The Men Who Built America: Cornelius Vanderbilt, from Steamboats to Steamships
This is part two of a series on "The Men Who Built America."
In a previous post I introduced Cornelius "Commodore" Vanderbilt, the man responsible for bringing down the costs of travel on steamboats for passengers in the Northeast. But in that introduction, I didn't relay the whole story.
The Fulton company that had a New York government monopoly on steamboat traffic quickly noticed that Vanderbilt was taking away their passengers. Since they were funded by the government, this didn't threaten their profit margins directly. But it did indirectly threaten their livelihood, because if the Commodore could run a business more efficiently than they could, the state government might pull their funding.
So they bought out Vanderbilt. Other entrepreneurs saw what had happened and decided they wanted to make money where money was to be made. After all, they knew running a business with lower passenger fares could be done; Vanderbilt had done it. Vanderbilt was able to fight for the common man by fighting monopolies, improving technologies and cutting costs. This motif led the Commodore to his next project: steamships.
Due in part to the advancements made in the steamboat industry, steamships became viable travel options in the 1840s, especially for trans-Atlantic routes. Edward K. Collins was the first to get a federal subsidy to build a fleet of five steamships to compete with the English's Samuel Cunard line. He was given $3,000,000 and $385,000 a year by Congress. This lobbying, much like today's, led to some horrible mismanagement and inefficiency.
Collins ended up only building four ships (instead of five), and decked out his ships in luxury. According to Burton Fulsom, Jr., each ship contained:
… elegant saloons, ladies' drawing rooms, and wedding berths. He covered the ships with plush carpet and brought aboard rose, satin, and olive-wood furniture, marble tables, exotic mirrors, flexible barber chairs, and French chefs. The state rooms had painted glass windows and electric bells to call the stewards.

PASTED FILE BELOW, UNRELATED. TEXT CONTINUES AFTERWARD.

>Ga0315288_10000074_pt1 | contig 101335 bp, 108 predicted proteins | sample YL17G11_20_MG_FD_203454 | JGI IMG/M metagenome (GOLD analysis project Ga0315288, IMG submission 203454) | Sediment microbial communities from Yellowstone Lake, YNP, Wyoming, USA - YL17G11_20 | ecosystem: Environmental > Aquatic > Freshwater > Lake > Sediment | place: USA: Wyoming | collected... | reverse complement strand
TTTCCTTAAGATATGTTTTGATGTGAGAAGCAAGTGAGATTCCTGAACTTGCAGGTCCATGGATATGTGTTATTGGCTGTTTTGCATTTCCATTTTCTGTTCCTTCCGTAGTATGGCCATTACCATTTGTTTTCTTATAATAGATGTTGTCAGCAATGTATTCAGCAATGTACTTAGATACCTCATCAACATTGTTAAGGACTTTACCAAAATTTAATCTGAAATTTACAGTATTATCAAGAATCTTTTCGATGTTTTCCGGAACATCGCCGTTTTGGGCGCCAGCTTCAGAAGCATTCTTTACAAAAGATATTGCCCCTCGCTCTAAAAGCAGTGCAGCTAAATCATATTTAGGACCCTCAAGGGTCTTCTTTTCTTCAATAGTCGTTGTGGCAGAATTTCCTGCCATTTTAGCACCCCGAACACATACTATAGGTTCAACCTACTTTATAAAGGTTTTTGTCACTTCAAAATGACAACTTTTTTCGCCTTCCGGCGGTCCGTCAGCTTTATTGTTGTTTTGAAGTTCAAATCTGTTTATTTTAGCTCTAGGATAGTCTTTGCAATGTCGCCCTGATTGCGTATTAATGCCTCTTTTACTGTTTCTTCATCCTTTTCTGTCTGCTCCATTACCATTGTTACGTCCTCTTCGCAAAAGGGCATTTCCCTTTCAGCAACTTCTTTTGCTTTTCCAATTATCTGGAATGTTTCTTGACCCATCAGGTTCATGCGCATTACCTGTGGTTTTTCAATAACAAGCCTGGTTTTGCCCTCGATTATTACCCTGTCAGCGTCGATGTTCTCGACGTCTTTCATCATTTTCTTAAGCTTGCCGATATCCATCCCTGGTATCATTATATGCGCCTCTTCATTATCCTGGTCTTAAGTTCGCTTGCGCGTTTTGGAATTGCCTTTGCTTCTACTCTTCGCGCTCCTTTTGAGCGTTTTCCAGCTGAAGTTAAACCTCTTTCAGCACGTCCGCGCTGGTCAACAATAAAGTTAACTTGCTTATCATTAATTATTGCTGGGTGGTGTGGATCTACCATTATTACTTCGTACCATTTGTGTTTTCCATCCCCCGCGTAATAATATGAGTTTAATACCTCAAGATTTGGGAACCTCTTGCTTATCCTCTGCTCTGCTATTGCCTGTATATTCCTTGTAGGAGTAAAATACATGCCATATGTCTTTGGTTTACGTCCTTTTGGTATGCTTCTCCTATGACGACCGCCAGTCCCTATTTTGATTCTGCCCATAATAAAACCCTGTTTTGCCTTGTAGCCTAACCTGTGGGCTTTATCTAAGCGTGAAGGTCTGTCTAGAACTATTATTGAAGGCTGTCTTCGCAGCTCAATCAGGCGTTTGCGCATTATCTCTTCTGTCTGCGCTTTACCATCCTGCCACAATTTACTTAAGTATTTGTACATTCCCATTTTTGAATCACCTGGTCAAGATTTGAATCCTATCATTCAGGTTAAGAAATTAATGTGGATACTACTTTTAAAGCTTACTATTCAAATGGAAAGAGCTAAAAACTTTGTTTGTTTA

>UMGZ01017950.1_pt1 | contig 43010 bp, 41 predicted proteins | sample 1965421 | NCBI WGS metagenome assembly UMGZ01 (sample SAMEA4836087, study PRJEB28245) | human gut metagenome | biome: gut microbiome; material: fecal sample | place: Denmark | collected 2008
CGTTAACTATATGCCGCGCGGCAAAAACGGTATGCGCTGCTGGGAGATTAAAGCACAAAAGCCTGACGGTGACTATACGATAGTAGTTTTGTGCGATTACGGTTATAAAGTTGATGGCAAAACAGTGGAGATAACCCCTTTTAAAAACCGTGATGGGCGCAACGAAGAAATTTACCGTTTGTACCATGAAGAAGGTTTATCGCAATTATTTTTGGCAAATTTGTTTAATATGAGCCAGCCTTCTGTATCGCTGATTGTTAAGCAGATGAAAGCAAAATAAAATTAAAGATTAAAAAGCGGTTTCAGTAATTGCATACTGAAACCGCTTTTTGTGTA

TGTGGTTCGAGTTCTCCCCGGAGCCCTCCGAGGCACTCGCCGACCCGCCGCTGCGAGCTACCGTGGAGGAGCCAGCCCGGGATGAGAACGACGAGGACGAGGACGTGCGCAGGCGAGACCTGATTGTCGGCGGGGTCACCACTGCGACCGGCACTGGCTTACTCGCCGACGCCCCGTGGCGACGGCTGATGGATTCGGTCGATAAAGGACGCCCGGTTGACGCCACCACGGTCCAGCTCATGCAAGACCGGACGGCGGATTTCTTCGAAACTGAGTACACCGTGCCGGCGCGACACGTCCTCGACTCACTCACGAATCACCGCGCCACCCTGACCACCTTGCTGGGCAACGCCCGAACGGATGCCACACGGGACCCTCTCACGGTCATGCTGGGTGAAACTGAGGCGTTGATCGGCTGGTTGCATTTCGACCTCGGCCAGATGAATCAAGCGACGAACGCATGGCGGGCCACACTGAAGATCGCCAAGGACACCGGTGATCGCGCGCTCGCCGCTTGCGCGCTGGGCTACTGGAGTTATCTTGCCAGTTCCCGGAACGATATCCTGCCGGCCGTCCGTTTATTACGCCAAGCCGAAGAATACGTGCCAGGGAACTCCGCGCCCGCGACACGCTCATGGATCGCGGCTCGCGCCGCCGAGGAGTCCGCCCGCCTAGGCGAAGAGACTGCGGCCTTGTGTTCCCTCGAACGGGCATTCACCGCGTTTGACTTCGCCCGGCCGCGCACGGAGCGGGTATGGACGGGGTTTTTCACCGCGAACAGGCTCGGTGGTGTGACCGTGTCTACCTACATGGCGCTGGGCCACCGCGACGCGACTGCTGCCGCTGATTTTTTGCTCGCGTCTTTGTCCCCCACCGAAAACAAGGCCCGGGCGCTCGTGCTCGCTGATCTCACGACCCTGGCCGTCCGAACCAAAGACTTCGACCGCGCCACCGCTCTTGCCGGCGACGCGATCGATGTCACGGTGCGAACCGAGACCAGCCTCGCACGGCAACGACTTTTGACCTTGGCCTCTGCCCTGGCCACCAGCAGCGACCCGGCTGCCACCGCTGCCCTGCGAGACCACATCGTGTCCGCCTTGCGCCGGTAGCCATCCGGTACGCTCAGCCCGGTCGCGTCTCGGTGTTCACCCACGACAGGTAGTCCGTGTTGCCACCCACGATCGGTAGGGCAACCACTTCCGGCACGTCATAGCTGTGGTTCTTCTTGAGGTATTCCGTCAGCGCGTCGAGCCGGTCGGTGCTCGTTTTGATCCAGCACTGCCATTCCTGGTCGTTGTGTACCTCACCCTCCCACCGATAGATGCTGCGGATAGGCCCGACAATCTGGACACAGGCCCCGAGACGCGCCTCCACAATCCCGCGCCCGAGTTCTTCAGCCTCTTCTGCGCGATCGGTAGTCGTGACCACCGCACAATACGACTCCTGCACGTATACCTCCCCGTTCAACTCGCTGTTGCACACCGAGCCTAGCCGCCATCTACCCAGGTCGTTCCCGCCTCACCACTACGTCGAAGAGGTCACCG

To make matters worse, Collins used twice as much coal on his ships than Cunard's English ships. With government subsidies coming in each year, Collins had no concern to lower his operating costs. So, much like as we see with today's government subsidies, Collins asked for more—and more he got. His D.C. schmoozing increased a $385,000 annual subsidy to $858,000!
At this, Vanderbilt had seen enough. In 1855 he promised to operate steamships for half the cost of Collins's fleet. Collins tried to stop Vanderbilt from going to Congress—but it didn't matter. The politicians were already behind Collins, and did not want to be seen as failures if they switched to Vanderbilt. (Today, we see the very same foolish and ashamed actions by Washington politicians.)
Naturally, the Commodore was frustrated. "Private enterprise may be driven from any of the legitimate channels of commerce by means of bounties," he said. As with today's cronyism, competition is always undermined if the market contest is unfair from the start. Government subsidies create monopolies or special privileges for the companies it favors. (Consider the debates around Solyndra, or other examples where the federal government picks winners and losers.)
Vanderbilt went forward anyway without a subsidy. He found creative ways to beat the Collins government-based monopoly. He had hardly any (if any) insurance on the ships, he spent less on repairs and maintenance (because his ships were build better to begin with), and his marketing brought in second- and third-class passengers at a much larger rate than Collins. In the end, Vanderbilt's ships were faster than Collins's.
Collins's company was in trouble. By 1856, two of his four ships sank, killing hundreds of passengers. To make matters worse,, he thought building a gigantic ship (over $1 million in government subsidies) could make him credible against Vanderbilt. Instead, the ship made just two trips, and had to be sold, at a $900,000 loss. Over time, the politicians lost faith in Collins.
Vanderbilt again proved that the market works better than government subsidies. Fulton, Collins and the governments actually stalled progress, because the monopolies stifled technological innovation, which when integrated cuts costs for consumers like you and me. If the past is prologue, we should take a lesson from those who practiced fair play, rather than seeking special government privileges.
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